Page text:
'Fist bumps' at hedge funds over Trump's tax plan

Wed Apr 26, 2017 4:33pm EDT
 
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By Svea Herbst-Bayliss and Jennifer Ablan

BOSTON/NEW YORK (Reuters) - U.S. hedge fund managers began warming to President Donald Trump soon after his surprise election ignited a powerful stock market rally. Now, his dramatic tax cut plans give them even more reasons to cheer.

Trump, looking to make good on pledges for sweeping tax reform, on Wednesday unveiled plans for a cut in the tax rate to 15 percent for so-called pass-through businesses. While the proposal is being billed as a boon for small businesses from pizzerias to investment management firms, one clear winner looks to be the hedge fund set, where owners can earn hundreds of millions in income a year, tax experts, managers, and their lawyers said on Wednesday.

"For hedge funds, this is an unmitigated benefit as their tax liabilities could drop significantly," said Robert Willens, an independent tax consultant. "Obviously, they are quite enthusiastic and there may be a few fist bumps along the way."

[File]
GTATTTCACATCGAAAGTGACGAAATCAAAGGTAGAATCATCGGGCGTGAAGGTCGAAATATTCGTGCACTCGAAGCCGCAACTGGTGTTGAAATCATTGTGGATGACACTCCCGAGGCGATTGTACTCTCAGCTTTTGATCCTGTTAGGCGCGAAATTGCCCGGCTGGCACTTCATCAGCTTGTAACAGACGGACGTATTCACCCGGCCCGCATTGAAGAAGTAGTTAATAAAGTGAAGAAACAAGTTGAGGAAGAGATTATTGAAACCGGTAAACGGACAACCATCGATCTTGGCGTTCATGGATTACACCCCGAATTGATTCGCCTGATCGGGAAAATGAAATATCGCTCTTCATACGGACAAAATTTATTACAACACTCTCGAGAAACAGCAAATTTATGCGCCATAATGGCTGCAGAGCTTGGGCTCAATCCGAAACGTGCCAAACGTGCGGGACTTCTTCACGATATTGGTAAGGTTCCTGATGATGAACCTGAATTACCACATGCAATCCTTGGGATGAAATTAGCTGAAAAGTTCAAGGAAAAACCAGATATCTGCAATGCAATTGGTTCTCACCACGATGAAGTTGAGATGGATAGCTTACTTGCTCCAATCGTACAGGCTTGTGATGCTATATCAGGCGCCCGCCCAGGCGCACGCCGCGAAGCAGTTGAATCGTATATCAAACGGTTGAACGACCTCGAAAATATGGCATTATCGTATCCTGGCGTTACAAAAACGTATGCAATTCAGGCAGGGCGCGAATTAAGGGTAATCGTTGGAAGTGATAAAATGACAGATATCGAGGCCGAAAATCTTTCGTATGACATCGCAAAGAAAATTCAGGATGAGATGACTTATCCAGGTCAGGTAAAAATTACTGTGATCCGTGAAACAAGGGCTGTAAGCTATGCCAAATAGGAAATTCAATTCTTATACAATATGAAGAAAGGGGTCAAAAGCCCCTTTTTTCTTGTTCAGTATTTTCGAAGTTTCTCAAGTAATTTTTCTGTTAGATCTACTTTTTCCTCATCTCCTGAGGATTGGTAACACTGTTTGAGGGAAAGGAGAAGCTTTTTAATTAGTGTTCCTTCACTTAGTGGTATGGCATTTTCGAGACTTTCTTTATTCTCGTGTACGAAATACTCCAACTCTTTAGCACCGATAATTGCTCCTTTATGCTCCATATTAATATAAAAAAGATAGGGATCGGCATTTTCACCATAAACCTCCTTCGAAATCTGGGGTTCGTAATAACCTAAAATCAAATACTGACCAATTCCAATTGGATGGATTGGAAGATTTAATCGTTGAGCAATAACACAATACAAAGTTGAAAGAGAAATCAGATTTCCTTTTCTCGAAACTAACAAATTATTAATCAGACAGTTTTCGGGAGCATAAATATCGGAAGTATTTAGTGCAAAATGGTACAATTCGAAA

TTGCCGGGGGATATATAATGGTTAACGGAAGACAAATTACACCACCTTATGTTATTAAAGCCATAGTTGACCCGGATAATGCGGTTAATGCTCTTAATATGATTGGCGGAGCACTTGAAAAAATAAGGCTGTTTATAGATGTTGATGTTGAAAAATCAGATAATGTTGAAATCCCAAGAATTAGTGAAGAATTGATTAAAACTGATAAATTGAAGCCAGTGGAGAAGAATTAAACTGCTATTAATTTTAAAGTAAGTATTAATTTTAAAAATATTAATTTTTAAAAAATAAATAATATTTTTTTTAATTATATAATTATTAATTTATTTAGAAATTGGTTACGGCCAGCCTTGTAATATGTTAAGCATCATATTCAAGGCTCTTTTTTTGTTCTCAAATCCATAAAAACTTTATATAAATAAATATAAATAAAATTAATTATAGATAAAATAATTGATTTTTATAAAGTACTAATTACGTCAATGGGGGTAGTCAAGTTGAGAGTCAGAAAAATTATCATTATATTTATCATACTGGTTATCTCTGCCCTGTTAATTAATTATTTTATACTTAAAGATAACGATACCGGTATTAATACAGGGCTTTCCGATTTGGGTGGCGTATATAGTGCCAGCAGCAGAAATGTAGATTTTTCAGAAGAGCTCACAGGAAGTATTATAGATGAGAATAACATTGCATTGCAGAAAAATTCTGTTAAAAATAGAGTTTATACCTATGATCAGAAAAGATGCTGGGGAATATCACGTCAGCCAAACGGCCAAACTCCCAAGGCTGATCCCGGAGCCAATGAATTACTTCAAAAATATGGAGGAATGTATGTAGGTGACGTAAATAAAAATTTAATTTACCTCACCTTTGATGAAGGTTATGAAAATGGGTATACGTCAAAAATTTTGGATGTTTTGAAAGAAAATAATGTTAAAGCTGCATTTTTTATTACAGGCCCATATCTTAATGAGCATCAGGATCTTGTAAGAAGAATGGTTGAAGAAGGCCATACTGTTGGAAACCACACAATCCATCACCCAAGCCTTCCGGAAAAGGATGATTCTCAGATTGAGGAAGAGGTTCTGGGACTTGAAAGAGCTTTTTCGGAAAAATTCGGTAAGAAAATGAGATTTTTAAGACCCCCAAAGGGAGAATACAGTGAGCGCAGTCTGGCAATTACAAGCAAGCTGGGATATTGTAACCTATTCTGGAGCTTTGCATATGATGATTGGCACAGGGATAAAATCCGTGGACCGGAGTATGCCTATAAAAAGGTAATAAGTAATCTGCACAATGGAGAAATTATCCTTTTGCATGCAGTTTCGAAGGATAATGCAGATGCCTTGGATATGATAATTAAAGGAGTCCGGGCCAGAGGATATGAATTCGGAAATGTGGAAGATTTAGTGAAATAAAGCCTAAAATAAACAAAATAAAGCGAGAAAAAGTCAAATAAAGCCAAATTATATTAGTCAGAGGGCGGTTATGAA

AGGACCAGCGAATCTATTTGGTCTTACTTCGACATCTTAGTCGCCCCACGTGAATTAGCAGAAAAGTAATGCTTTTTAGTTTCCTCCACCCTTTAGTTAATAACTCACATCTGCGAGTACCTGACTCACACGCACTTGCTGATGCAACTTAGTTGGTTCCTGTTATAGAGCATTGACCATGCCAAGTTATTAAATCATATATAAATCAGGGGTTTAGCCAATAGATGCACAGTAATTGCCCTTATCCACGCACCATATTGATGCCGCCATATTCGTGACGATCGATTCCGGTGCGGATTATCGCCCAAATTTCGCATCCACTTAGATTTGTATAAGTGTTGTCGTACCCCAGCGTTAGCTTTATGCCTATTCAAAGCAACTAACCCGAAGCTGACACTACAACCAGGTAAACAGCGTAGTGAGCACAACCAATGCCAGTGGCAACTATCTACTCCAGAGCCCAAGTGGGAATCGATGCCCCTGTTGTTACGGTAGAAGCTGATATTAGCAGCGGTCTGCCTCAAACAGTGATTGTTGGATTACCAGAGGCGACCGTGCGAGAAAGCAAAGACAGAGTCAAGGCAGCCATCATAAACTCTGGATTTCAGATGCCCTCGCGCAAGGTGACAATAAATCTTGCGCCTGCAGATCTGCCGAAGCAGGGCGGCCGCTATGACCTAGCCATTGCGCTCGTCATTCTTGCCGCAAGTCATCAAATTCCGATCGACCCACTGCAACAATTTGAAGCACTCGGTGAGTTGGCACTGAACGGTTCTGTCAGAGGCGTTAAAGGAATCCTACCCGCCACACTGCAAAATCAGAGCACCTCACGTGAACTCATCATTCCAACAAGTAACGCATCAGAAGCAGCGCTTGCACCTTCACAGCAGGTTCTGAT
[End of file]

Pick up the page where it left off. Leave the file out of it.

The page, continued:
A manager whose hedge fund earns $50 million a year, for example, would be paying some $19.8 million in taxes, or 39.6 percent, under the current rules. That could drop to as little as $7.5 million if the rate were cut to 15 percent.

To be sure, Trump's plan has a long, hard road to becoming reality, but that didn't stop fund managers from blitzing their tax lawyers with calls about how to play it. Most attorneys advised patience, saying they would need to wait at least until early June, when a bill with more specific language might be hammered out.

"If the goal is to get people talking, then it is working," said Jeffrey Parker, a partner at law firm EisnerAmper. "A proposal is just a proposal. The final version often differs significantly from the final draft."

Aside from the pass-through proposal, an open question is what kind of treatment will be given to so-called carried interest. That allows managers to pay a tax rate as low as 20 percent, a loophole that Trump has railed against in the past.

Similarly, there is no clarity on whether businesses would be required to pay "reasonable compensation" to their managers, income that could be taxed at a higher rate, experts said. Including that could help Trump appeal to his base and mollify critics who say the plan is a giveaway for millionaires.   Continued...

 
U.S. President Donald Trump  in Washington, DC, U.S. April 26, 2017. REUTERS/Carlos Barria